The $4 Trillion Opportunity for Business Ownership Transition

A decade ago, Richard Jackim and Peter Christman wrote a book entitled The $10 Trillion Opportunity.  The second edition had the subtitle of “Designing Exit Strategies for Middle Market Business Owners.”

While the book did provide a guide for financial advisers working with middle market business owners, I don’t recall that it provided a basis for the bold claim of a $10 trillion opportunity to work with business owners.  That’s not a complaint.  They recognized that with an aging business owner population, the opportunity had to be enormous, and $10 trillion sounded enormous.

Since reading their book many years ago, I have often thought about how that ownership transition opportunity might be quantified.  I looked at a variety of business statistics sources over the years and never found anything I thought was helpful.

The Basic Census Bureau Data

Recently, I decided to look again at statistics published by the United States Census Bureau.  I looked at a data series titled:

Statistics about Business Size (including Small Business) from the U.S. Census Bureau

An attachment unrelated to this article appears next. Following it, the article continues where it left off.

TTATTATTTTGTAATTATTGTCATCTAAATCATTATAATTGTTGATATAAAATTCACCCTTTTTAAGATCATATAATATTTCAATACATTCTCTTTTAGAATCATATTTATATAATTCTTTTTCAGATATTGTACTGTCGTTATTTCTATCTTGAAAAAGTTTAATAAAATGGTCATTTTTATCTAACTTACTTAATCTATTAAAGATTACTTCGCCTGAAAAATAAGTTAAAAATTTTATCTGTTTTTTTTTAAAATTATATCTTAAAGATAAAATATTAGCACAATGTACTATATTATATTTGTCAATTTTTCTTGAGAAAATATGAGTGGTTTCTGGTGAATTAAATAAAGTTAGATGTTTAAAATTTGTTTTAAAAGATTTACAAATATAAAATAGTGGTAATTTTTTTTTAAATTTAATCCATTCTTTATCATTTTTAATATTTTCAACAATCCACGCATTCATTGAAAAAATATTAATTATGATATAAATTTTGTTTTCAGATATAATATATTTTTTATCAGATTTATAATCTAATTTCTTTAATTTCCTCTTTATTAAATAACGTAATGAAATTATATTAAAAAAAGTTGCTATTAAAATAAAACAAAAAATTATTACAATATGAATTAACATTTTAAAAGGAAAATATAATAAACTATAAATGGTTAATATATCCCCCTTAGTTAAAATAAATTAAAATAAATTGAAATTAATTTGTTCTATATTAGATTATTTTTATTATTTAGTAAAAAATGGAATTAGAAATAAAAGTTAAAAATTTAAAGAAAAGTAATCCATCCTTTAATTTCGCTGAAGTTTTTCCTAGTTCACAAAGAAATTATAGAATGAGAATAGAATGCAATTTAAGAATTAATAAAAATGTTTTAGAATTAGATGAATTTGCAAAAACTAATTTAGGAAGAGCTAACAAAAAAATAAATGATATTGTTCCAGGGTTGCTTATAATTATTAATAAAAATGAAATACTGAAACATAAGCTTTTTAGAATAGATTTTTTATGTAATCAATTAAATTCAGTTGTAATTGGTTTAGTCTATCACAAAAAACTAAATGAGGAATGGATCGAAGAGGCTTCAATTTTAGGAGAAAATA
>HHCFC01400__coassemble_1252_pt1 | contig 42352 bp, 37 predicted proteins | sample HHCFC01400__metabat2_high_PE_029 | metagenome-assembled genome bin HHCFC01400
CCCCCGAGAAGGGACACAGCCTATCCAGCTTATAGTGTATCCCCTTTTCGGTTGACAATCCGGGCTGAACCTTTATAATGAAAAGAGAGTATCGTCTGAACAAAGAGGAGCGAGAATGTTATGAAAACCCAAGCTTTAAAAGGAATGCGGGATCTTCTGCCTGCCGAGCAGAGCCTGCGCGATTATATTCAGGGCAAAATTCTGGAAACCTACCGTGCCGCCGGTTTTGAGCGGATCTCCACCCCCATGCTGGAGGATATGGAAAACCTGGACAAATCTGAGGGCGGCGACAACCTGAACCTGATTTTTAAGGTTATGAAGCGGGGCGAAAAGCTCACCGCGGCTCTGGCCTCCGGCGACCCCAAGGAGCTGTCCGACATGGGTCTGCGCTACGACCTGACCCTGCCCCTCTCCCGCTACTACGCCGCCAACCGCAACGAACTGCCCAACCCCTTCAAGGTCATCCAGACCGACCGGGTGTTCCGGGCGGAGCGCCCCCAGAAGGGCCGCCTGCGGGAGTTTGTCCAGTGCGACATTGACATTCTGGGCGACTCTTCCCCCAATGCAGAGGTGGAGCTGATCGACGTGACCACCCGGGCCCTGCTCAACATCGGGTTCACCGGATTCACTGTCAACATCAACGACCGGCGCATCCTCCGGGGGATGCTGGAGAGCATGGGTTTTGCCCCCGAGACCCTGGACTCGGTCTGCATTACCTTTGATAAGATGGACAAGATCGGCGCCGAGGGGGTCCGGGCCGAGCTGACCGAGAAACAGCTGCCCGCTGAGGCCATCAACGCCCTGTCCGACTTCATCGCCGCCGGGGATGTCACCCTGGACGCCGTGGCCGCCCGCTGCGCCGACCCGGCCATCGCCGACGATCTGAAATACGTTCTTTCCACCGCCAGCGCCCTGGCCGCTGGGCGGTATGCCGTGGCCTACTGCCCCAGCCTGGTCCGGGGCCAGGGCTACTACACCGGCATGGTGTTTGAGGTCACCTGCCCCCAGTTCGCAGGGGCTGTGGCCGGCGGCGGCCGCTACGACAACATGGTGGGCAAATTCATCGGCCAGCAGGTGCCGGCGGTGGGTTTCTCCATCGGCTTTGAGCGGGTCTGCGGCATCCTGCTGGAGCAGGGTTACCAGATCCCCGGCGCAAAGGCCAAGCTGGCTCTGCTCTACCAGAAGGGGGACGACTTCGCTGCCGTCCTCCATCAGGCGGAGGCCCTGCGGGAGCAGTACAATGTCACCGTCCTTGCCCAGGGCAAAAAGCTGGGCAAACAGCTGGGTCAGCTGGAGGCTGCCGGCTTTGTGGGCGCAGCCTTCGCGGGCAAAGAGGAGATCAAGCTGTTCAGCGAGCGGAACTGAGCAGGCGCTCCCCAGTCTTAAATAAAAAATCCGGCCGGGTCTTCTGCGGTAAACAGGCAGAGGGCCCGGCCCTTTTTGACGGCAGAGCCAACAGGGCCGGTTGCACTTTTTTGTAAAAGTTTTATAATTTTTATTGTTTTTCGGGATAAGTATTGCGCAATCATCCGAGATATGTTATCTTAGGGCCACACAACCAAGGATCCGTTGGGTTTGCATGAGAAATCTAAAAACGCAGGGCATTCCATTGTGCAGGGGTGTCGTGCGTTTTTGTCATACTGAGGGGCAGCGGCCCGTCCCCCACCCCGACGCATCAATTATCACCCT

At the above link, I found a table titled “Receipt Size of Firms, 2007.”  The table provided a listing of companies in various sales (or receipts) categories.  Being an analyst, I wondered if I could turn that one-dimensional table into an analysis that could yield insights into the coming multi-trillion transfer of private business wealth.

I took the basic information and made a few assumptions about margins on sales, and therefore, earnings, and generic valuation multiples for companies of various sizes.  My purpose is not, of course to value anything other than the magnitude of private business ownership transitions that are coming down the proverbial pike.

The basic information looked as follows for companies with up to $100 million in sales.

Sales by Revenue Category

We can observe a few things from this portion of a larger table:

  • There are more than 580 thousand companies with revenues between $2.5 million, which is small as I took this analysis, and $20 million.  Combined sales totaled $3.6 trillion in 2007, the latest year the statistics appear to be available.
  • When we move to the revenue category of $20 million to $50 million, the number of companies consistently declines by category as revenues increase.  There are some 61 thousand companies in this category, with combined sales of $1.9 trillion.